The competition included 2,200 entries in 36 categories for print, radio, TV and online collegiate journalism. The University of Texas at Austin’s Daily Texan won for best daily student newspaper.

“This is a big award, because to win it The Orion had to best the top college papers from 10 other national regions, as judged by professional journalists,” said Dave Waddell, The Orion adviser. “That we’ve never won it before, despite all of our successes, says a lot about how tough it is to win. I appreciated the judges’ comments about The Orion’s professionalism and the ‘truly collaborative team effort’ that’s evident in our paper.”

In recent years, The Orion has been one of the most-honored student newspapers in the country. Over the past eight years, the paper has received five “Pacemaker” awards from the National Association of Newspapers and Associated Collegiate Press, five first-place finishes in California Newspaper Publisher’s Association Better Newspapers’ Contest and two National Newspaper of the Year awards from the Associated Collegiate Press.

“The Mark of Excellence Awards are among the most prestigious awards college students can win,” said David Carlson, SPJ vice president for campus chapter affairs. SPJ has presented student journalism awards for 27 years.

Student newspapers were judged for design, content, writing style, investigative prowess and editorial page. Before being considered for the national competition, newspapers had to place first in SPJ’s regional competitions.

Commenting on The Orion, judges said: “This large broadsheet shows excellent design throughout. Handsome section fronts feature strong feature stories and art. Content is all local, with well-written and carefully edited stories. Editorials run in each issue and are thoughtful and well-written. Numerous guest columns and letters offer a variety of opinions. A near professional quality production by what is evidence of a truly collaborative team effort. California State University, Chico has a student publication to be proud of.”

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New College of Business Dean Named

Friday, June 8th, 2001

FOR IMMEDIATE RELEASE
June 8, 2001

Joe Wills
530-898-4143

New College of Business Dean Named

Professor Dalen T. Chiang of Cleveland State University has been named the new dean of the College of Business at California State University, Chico.

Chiang will start his assignment on August 1. He replaces Heikki Rinne, who accepted a position in private industry in January.

Chiang is currently the interim chair of the Department of Operations Management and Business Statistics and the Department of Finance at Cleveland State University. He founded and serves as the interim director of Cleveland State’s e-Business Center and directs the university’s SAP University Alliance Program.

Chiang earned his Ph.D. in operations research from UC Berkeley. His M.A. in mathematics is from UC Berkeley and B.S. in mathematics is from Virginia Polytechnic Institute.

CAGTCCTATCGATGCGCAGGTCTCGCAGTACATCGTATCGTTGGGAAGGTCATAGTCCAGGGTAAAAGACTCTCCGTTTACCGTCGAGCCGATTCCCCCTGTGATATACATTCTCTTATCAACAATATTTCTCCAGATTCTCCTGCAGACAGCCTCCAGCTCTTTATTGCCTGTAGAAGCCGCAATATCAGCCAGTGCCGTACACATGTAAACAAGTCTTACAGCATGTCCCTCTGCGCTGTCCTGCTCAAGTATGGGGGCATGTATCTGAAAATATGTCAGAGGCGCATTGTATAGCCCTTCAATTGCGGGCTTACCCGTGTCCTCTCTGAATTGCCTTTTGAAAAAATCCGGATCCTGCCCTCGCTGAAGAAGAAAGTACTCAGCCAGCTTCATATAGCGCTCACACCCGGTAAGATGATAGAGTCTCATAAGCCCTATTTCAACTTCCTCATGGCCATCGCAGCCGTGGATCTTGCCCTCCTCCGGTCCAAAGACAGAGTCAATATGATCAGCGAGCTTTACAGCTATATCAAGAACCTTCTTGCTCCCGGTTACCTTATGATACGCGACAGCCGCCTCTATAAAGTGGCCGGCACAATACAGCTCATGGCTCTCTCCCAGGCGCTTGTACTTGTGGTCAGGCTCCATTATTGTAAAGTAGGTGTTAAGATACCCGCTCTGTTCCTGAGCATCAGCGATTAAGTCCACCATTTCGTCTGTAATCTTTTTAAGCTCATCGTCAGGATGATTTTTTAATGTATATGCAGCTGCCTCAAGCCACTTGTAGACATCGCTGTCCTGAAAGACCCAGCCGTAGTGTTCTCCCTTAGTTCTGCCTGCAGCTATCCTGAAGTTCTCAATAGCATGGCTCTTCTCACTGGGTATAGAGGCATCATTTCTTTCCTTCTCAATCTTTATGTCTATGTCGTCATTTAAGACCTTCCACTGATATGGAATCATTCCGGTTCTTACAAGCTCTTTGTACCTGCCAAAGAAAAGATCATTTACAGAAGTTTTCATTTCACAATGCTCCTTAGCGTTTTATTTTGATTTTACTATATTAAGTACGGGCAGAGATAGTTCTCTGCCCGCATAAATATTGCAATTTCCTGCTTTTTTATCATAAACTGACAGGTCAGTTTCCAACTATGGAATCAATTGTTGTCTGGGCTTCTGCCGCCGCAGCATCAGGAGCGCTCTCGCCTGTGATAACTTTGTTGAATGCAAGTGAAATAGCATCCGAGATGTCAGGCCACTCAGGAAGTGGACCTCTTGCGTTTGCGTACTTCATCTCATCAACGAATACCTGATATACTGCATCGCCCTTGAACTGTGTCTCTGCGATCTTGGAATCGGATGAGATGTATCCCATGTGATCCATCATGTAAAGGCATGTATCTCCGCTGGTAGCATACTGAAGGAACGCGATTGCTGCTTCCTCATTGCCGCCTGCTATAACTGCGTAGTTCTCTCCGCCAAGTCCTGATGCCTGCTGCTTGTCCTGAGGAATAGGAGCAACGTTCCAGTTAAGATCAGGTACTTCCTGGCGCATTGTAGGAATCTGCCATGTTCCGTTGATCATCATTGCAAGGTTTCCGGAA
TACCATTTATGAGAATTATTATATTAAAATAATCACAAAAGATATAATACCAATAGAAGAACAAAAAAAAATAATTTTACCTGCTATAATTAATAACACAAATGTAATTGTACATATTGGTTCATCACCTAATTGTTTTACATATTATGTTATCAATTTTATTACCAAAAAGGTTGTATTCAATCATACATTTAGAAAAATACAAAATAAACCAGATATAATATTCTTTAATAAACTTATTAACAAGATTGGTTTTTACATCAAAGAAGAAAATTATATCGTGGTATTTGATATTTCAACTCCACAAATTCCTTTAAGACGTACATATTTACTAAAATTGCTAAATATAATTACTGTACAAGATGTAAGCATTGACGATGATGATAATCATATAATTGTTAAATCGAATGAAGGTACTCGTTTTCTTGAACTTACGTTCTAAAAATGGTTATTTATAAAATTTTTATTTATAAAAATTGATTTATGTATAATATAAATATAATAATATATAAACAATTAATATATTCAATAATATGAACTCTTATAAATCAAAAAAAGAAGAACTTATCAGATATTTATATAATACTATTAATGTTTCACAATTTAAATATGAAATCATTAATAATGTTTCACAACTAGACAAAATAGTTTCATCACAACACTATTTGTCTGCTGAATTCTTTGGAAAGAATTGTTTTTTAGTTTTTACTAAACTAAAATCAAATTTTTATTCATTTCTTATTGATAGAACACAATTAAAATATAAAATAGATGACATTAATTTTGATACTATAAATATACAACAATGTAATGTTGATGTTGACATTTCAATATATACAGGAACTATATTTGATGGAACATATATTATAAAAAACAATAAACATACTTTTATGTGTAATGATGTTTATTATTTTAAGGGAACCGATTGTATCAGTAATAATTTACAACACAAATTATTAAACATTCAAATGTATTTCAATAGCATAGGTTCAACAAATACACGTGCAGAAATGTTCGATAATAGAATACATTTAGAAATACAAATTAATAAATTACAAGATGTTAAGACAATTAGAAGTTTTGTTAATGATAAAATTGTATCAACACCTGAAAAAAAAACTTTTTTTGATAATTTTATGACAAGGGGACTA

Chiang joined the Cleveland State faculty in 1976. He was awarded the university’s Service Merit Award in 1997 and Research Merit Award in 1998. He has published extensively in research areas including enterprise resource planning, inventory management and operations management.

“Dr. Chiang brings substantial administrative experience to the position of dean and a level of energy and knowledge that will make him a strong leader,” said Scott McNall, CSU, Chico provost and vice president for academic affairs. “We welcome him and his family to Chico.”

“I’m very excited to be named the dean at Chico,” said Chiang. “My introduction to Chico was through a workshop on SAP presented by Chico faculty. I was very impressed, and look forward to working with this great group of faculty at the college.”

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CSU, Chico Takes Fresh Approach, Wins National High-Mileage Car Competition

Thursday, June 7th, 2001

FOR IMMEDIATE RELEASE
June 7, 2001

Joe Wills
530-898-4143

CSU, Chico Takes Fresh Approach, Wins National High-Mileage Car Competition

Using an unprecedented strategy in their first year competing, California State University, Chico engineering students won a prestigious national contest for who can design the highest mileage vehicle.

CSU, Chico bested 25 other colleges, universities and high schools to win the Society of Automotive Engineers Supermileage Competition held June 1-2 at the Eaton Corporation Proving Grounds in Marshall, Mich.

The team’s vehicle reached 640 miles per gallon, winning the college and overall competition. Homestead High School from Michigan finished second overall, at 603 mpg, and UC Berkeley finished third in the college division at 527 mpg.

Seven mechanical engineering students from the College of Engineering, Computer Science and Technology formed the team that built the vehicle as a senior project during the 2000-2001 academic year: Matthew Charles, Michael DeMercurio, Allana Kearney, Drew Lander, Frank Lucido, Michael Meteer and Tou Vang.

Team members are gathering tomorrow, June 8, at 11 a.m. in front O’Connell Hall to discuss the victory and show off the vehicle to the media and public.